Ultrarunning: Tracking Your Training via Points

October 3, 2011

This article is part of Endurance Planet’s ultrarunning article series. If you have questions, comments or feedback about “Tracking Your Training via Points”, please leave it below in the comments section…

Documentation is an important part of any training program. The benefits of training, especially endurance oriented workouts, don’t usually become noticeable until after some time. Recording the results of your sessions creates a timeline and a comparison reference by which you can ascertain if you actually are physically and mentally developing as a runner.

There are many tools besides the common training journal which are designed to track your progress. Among those made available now are spreadsheet file templates and online running log applications. A complementary method that you can use along with these tools is a point system by which you can put your training development in more easily quantifiable terms.

Applying a point system to measure your training progress is nothing new. Runners and coaches alike have developed their own procedures for this method with varying degrees of refinement and success. One basic model is to perhaps to assign points for various types of workouts – long runs, intervals, tempos, etc., and then set some rules on how those points are gained and how many should be the goal for a day, week or month.

Motivation

In essence what you’re attempting here is to overlay or merge game mechanics into your training. As can be seen in how this is applied in other fields of endeavor, a point system can serve as an additional factor that can drive motivation.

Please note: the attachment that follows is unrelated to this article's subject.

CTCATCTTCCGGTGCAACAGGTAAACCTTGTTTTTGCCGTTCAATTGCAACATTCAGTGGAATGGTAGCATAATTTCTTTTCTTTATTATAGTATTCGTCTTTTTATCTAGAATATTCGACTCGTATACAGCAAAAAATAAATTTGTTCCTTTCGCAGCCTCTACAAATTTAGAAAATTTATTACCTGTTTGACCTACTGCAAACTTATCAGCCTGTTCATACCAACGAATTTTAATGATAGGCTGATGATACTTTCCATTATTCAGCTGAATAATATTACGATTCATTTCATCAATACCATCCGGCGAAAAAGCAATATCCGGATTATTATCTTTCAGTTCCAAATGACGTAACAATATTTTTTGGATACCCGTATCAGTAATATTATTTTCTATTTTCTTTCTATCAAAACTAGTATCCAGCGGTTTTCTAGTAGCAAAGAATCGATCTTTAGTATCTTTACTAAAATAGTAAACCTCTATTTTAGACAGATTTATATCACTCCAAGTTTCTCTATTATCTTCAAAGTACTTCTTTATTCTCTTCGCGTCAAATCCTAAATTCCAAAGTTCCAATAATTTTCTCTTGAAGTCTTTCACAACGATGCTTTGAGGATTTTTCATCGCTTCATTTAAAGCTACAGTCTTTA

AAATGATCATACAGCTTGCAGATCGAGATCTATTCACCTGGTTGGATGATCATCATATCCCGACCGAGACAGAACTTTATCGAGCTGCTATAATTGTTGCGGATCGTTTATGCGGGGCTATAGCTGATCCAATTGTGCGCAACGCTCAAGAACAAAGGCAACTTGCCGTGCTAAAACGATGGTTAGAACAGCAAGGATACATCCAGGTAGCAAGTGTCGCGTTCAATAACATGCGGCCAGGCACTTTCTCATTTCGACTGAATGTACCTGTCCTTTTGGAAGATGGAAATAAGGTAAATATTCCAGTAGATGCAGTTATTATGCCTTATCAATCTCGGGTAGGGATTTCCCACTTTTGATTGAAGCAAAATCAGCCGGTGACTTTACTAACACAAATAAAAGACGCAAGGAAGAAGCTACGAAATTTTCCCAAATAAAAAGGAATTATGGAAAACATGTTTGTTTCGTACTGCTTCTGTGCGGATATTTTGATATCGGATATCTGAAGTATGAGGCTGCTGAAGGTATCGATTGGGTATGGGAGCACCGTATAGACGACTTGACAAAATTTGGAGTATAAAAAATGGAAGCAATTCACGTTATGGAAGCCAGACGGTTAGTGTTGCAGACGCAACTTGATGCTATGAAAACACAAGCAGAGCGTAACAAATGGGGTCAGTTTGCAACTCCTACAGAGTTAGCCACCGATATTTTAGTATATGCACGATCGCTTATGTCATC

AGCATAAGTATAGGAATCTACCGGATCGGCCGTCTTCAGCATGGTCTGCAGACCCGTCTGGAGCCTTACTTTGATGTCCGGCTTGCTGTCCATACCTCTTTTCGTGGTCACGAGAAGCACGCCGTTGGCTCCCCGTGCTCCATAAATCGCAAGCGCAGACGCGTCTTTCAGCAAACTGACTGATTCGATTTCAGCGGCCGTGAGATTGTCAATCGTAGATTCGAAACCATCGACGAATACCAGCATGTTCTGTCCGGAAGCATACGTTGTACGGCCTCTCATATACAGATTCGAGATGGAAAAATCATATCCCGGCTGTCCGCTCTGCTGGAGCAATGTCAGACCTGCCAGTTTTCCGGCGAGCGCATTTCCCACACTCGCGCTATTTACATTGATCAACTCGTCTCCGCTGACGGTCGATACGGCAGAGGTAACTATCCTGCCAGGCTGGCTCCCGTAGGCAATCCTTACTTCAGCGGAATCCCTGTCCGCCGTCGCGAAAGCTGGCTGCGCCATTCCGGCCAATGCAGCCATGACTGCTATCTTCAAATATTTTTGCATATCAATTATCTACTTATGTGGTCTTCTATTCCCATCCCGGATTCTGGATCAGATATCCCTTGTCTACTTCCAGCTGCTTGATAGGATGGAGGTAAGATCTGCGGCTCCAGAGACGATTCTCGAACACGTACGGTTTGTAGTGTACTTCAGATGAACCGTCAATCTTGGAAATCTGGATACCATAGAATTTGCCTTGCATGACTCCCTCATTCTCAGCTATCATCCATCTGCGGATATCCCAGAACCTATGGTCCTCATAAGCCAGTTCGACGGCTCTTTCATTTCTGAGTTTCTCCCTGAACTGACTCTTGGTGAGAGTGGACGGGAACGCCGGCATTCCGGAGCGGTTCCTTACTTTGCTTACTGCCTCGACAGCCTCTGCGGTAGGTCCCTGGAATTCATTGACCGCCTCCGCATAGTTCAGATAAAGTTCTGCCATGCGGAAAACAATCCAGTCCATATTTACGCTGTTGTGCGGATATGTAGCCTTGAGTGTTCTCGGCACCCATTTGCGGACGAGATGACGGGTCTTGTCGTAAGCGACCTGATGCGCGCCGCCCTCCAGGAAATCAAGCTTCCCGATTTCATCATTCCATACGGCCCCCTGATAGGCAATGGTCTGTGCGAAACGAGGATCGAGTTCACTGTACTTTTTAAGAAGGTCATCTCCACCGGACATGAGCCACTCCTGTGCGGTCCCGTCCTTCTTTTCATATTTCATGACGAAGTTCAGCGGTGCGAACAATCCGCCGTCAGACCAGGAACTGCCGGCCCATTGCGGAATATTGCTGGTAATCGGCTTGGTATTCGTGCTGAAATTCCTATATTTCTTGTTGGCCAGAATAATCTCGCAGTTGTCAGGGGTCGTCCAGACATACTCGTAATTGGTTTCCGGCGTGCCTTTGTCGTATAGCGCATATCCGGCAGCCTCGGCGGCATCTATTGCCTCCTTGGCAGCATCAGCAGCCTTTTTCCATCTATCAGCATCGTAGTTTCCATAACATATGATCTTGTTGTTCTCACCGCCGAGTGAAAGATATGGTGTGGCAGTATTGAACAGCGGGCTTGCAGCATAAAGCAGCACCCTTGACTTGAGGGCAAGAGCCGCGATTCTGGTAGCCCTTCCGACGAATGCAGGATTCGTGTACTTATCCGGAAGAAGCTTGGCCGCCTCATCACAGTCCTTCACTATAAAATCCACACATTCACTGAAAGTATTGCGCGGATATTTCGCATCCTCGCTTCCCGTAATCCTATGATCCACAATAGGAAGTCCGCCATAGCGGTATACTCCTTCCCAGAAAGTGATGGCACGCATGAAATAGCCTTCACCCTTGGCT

Evaluation

Another possible benefit to the method of assigning points to particular types of workouts is that it forces you to evaluate your perspective and approach to training. You begin to ask questions like: Which types should have more weight endurance, strength or speed sessions? Should an interval run have as many, less or equal points as a basic running session of the same set time/distance? How does pacing affect the valuation? Should cross training workouts also be included in the point system? When you finally answer these questions, you might discover some aspect about your training methodology that you otherwise took for granted.

Equilibrium

It’s not difficult to imagine that laying over a point system could push runners already too focused on mileage further into this obsession. Actually it would depend on how you execute it. You can for example insert a point substitution mechanic for bad training practices such as running on what is supposedly a recovery day. Another possible mechanic is to assign days where you can’t earn points. This forces you to really observe recovery periods and train harder on days where you can earn points. The aim here is to enforce a good proportion of volume and intensity and hopefully reduce the ‘junk miles’ sessions.

Having a point system is not necessary but as you can see there are advantages to having one. If you feel that tracking weekly mileage, average heart rates and other details are not enough for you, there’s nothing wrong with doing a little experimentation that may lead you to train better.

Summary

Do you have questions about point systems for training, or what you’ve read so far? Do you have any ultrarunning pointers of your own to add? Please leave your feedback, comments and questions below, and we promise we’ll respond.

One Comment

  • Andy says:

    Really interesting idea, I have always trained in hours and then tried to put strength in to achieve the distance of the ultra race, I like to add in speed but always struggle with the trade of recovery time and risk of injury on a tired body. I would be very interested in understanding how the people actuals work this process to cope with ultras


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